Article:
After missing the 2013 season because of a doping suspension, Fränk Schleck (Trek Factory Racing) returns to Amstel Gold Race confident that he has prepared adequately but unsure as to what result he can expect on Sunday.
Schleck claimed his first major international win when he landed victory at the Dutch race in 2006, and he was narrowly defeated by Damiano Cunego atop the Cauberg two years later.
Schleck’s best result since the end of his ban for a positive test for the diuretic Xipamide was 4th place on the final stage of the Critérium International last month, and he is not certain what he can achieve over the longer distance at Amstel Gold Race.
“I’m going to try to do the best possible, that’s not news. But I won’t know myself what that [the best possible] is until I’m in the race,” Schleck told Le Quotidien. “I can’t make predictions but I’m in a favourable position. I feel good. I’ve worked a lot, maybe even too much.”
Schleck abandoned the recent Tour of the Basque Country on the final day, citing illness, and he acknowledged that he may have taken on too heavy a workload in training beforehand.
“I had so much motivation after Paris-Nice and Critérium International that I rode a lot before the Tour of the Basque Country. Without doubt, too much… I worked full on and I felt it in the Basque Country. But the coaches, Kim [Andersen] and I agreed that it would pay off during these classics.
“The motivation is there and the team is behind me. After that, we’ll have to see how the races go and how my legs are. The human body isn’t something you can just adjust like a car.”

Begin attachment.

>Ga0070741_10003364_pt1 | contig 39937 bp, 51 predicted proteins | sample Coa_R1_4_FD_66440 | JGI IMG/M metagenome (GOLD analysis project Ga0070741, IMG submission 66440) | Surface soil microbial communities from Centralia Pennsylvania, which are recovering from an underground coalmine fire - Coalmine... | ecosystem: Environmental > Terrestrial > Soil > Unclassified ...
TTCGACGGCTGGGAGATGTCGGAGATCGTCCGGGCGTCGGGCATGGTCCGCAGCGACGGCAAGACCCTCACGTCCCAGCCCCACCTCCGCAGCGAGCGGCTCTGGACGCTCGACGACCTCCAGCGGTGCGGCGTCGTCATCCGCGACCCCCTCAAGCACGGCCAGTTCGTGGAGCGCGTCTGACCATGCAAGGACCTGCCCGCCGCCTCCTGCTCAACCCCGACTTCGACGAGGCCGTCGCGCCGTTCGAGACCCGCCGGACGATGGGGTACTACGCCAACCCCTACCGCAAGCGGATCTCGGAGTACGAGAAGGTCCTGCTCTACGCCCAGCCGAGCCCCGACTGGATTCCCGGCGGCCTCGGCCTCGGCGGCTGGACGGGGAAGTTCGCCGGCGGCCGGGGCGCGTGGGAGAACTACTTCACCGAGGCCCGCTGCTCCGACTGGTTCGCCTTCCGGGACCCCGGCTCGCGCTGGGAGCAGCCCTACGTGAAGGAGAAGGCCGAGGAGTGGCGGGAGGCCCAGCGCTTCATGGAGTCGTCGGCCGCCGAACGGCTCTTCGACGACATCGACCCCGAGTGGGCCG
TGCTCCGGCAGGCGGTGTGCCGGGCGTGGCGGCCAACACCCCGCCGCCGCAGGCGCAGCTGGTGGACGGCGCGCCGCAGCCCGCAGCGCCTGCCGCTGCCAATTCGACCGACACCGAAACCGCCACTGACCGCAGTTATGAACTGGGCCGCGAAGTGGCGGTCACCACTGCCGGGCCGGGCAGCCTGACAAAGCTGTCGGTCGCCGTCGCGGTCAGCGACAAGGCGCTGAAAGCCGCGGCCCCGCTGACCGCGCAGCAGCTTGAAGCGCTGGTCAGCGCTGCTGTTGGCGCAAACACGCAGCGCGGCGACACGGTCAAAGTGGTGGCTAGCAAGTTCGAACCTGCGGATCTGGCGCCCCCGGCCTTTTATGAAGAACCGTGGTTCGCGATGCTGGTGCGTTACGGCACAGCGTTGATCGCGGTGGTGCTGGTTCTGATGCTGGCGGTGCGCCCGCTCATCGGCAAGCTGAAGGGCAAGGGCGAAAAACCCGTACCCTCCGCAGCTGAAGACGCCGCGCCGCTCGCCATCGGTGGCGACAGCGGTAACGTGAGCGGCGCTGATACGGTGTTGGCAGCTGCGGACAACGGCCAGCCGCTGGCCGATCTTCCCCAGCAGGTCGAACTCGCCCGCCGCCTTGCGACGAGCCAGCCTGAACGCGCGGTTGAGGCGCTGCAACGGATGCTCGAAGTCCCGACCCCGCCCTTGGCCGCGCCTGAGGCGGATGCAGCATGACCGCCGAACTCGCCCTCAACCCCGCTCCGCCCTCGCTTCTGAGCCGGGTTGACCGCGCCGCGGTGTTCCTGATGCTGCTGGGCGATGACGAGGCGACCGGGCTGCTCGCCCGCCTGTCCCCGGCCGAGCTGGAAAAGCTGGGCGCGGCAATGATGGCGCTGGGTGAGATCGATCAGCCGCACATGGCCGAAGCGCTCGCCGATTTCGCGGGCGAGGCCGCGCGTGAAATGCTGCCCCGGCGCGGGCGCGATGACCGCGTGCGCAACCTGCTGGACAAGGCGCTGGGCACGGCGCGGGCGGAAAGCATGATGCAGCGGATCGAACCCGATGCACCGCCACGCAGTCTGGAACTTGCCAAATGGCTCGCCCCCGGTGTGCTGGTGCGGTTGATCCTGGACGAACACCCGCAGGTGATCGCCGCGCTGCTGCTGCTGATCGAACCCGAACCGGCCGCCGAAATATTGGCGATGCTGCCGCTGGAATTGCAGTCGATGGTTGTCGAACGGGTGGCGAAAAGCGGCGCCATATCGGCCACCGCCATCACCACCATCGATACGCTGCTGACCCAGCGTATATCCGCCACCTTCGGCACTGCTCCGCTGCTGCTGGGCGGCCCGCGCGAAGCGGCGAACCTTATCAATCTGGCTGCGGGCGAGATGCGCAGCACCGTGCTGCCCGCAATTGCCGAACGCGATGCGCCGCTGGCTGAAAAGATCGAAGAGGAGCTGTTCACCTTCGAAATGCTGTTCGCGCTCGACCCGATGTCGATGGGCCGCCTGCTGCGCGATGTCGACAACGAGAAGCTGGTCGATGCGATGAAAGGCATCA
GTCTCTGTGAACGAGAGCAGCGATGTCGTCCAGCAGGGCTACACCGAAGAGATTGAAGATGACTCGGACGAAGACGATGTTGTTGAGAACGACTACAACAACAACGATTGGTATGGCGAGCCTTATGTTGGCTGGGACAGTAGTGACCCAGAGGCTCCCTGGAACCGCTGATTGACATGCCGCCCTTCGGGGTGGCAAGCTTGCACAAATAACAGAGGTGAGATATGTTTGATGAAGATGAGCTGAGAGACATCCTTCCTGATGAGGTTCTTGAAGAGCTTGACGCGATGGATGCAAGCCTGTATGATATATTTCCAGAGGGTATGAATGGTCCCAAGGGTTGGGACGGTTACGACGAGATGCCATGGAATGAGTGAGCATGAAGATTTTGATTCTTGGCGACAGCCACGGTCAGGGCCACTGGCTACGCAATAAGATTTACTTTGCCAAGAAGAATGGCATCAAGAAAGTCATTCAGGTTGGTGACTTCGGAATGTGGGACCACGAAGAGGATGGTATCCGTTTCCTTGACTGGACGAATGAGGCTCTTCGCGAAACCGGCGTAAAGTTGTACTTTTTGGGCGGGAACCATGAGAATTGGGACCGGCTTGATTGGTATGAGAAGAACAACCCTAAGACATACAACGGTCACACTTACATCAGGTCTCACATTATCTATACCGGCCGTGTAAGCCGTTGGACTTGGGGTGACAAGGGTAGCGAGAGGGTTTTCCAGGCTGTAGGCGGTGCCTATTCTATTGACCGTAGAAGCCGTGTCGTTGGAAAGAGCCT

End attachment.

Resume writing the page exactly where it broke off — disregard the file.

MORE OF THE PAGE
Although Schleck expects the winner of Amstel Gold Race to have participated at the Tour of the Basque Country, he believes the list of potential winners in Limburg is longer than the roll call of favourites for Liège-Bastogne-Liège next weekend.
“At Amstel, everything is open. I still think it’s the hardest of the three races [Ardennes classics] to win. You need to have the legs, you need to have the luck, and you need everything to go well,” he said. “In Liège, you need to be the strongest, which isn’t always necessarily the case at Amstel, which is more open.”
While Fränk Schleck has shown flashes of form this spring – he finished 6th overall at Critérium International and 6th on the final stage of Paris-Nice – his younger brother Andy has again struggled for results, placing a lowly 66th overall at both Paris-Nice and the Tour of the Basque Country.
“He’s going well but not to the point of being a leader yet,” Fränk Schleck said. “I think Andy will be better for Liège.”